Nikolas Cruz was a 'peculiar child' who 'stood out like a sore thumb,' says psychologist Frederick Kravitz

Although Kravitz suggested the then 8-year-old be brought in for weekly sessions, his mother only brought him 15 times over a 13-month period 

Nikolas Cruz was a 'peculiar child' who 'stood out like a sore thumb,' says psychologist Frederick Kravitz
Frederick Kravitz claimed Nikolas Cruz had a fear of abandonment and an active 'bad imagination' (@CBS12/Twitter screenshot and Taimy Alvarez-Pool/Getty Images)
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FORT LAUDERDALE, FLORIDA: Nikolas Cruz's ongoing trial has shaken the audience through days of emotional testimony and graphic evidence of the deadly school shooting. A jury is set to determine if the confessed Parkland school shooter will be sentenced to death. If the jury recommends death, Circuit Judge Elizabeth Scherer will make the final ruling.

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A psychologist who treated Cruz when the gunman was eight years old testified he was a "peculiar child" who "stood out like a sore thumb." Retired psychologist Dr Frederick Kravitz started treating Cruz in 2007 after his mother claimed he suffered from anxiety and nervousness. Cruz also had trouble controlling his temper. 

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Cruz, as a child, was often violent towards other children who teased and bullied him for his unusual appearance and strange behavior. Kravitz said when Cruz was eight, he acted like a six-year-old and "stood out like a sore thumb." He also claimed Cruz had a fear of abandonment and had an active "bad imagination". 

Kravitz added that when he was younger, he asked Cruz what his three wishes would be, and Cruz said, "Pokemon, a dog and more Pokemon." The psychologist said that although he suggested Cruz be brought in for weekly sessions, his mother only brought him 15 times over a 13-month period.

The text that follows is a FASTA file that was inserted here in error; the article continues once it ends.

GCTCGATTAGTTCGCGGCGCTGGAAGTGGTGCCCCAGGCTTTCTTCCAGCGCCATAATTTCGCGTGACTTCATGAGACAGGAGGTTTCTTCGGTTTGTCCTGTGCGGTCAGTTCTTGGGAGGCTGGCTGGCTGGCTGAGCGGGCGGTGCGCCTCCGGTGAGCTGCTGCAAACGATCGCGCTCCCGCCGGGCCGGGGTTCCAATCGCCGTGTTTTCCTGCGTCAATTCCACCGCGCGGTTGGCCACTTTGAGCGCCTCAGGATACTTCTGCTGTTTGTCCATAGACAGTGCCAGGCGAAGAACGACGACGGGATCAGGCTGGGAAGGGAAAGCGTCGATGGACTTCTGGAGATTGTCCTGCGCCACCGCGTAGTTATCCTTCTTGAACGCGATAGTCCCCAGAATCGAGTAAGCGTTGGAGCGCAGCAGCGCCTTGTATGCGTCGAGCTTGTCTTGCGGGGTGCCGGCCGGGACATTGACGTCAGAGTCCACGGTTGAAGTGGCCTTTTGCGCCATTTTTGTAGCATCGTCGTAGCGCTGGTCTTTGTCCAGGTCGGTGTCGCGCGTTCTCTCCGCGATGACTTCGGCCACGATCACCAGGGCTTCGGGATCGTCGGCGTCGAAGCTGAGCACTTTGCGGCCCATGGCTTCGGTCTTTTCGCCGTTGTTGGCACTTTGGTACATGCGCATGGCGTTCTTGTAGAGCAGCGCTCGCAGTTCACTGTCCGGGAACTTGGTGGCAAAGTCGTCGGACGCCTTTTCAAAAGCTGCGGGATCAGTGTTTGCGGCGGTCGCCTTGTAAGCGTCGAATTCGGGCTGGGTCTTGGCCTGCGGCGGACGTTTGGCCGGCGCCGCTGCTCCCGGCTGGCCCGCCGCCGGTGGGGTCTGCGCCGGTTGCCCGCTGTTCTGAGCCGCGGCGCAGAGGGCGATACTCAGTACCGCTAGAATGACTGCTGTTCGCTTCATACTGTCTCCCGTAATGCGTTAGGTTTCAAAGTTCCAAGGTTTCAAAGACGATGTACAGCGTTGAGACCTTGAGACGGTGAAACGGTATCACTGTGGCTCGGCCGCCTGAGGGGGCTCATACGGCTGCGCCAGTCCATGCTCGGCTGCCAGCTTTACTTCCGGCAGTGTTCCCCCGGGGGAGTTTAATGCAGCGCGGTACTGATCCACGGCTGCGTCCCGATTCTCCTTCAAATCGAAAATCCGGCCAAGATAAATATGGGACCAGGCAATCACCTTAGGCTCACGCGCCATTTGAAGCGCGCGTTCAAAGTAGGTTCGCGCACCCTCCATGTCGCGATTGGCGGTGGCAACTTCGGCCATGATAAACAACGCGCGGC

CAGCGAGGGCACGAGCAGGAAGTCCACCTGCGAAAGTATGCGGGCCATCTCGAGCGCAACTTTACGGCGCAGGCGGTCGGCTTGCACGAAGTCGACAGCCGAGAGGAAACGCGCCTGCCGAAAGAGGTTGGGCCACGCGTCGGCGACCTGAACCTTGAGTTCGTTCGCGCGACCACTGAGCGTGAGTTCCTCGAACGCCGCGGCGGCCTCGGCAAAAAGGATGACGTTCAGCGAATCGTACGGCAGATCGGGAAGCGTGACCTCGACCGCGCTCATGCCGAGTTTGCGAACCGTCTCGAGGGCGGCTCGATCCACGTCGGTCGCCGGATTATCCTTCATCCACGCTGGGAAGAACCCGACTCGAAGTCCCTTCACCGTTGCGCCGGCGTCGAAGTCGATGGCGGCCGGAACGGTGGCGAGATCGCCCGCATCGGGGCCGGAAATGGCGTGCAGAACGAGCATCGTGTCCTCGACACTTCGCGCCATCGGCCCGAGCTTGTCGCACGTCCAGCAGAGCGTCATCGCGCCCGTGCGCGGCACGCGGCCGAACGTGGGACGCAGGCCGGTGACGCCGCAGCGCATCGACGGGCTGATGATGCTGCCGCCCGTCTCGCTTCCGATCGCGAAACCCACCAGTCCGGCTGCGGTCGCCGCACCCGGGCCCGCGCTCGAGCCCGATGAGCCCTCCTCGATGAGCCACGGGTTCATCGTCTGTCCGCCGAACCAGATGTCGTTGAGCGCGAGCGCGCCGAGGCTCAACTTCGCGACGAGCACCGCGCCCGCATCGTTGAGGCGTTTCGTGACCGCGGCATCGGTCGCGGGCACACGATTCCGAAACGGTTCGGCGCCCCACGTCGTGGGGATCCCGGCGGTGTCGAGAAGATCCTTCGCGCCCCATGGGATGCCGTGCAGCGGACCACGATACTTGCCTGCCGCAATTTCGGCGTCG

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He said although Lynda Cruz agreed her son needed more consistent treatment and acknowledged that she needed to be more consistent in her discipline of him, she ended up not following through. She was 57 at the time, and was depressed after her husband's death. She had a tough time dealing with her two children, Nikolas and his younger half-brother, Zachary.

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The children would allegedly throw tantrums and break furnishings. "They raised it to an art form," Kravitz said. "Nikolas was easily set off and Zachary seemed to derive some pleasure from pushing Nikolas 'buttons'." Both the boys enjoyed setting off their mother. "She lost her cool frequently and backed down to the boys frequently, which only made the problems worse," he said. Cruz reportedly also showed signs of obsessive-compulsive disorder. For example, he always had to have exactly eight chicken nuggets. Lynda died in November 2017, about four months before Cruz carried out the deadly massacre. 

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Prosecutor Jeff Marcus asked Kravitz whether there was anything about Cruz when he was eight that indicated he was capable of committing such a crime, to which Kravitz responded, "I've worked with some other very damaged kids and certainly to the best of my knowledge none of them have ever acted out like this."

Cruz, who was 19 in 2018, shot dead 14 students and three staff members at his former school Marjory Stoneman Douglas High School in South Florida on February 14, 2018. He pleaded guilty to 17 counts of first-degree murder last fall in connection with the shooting.

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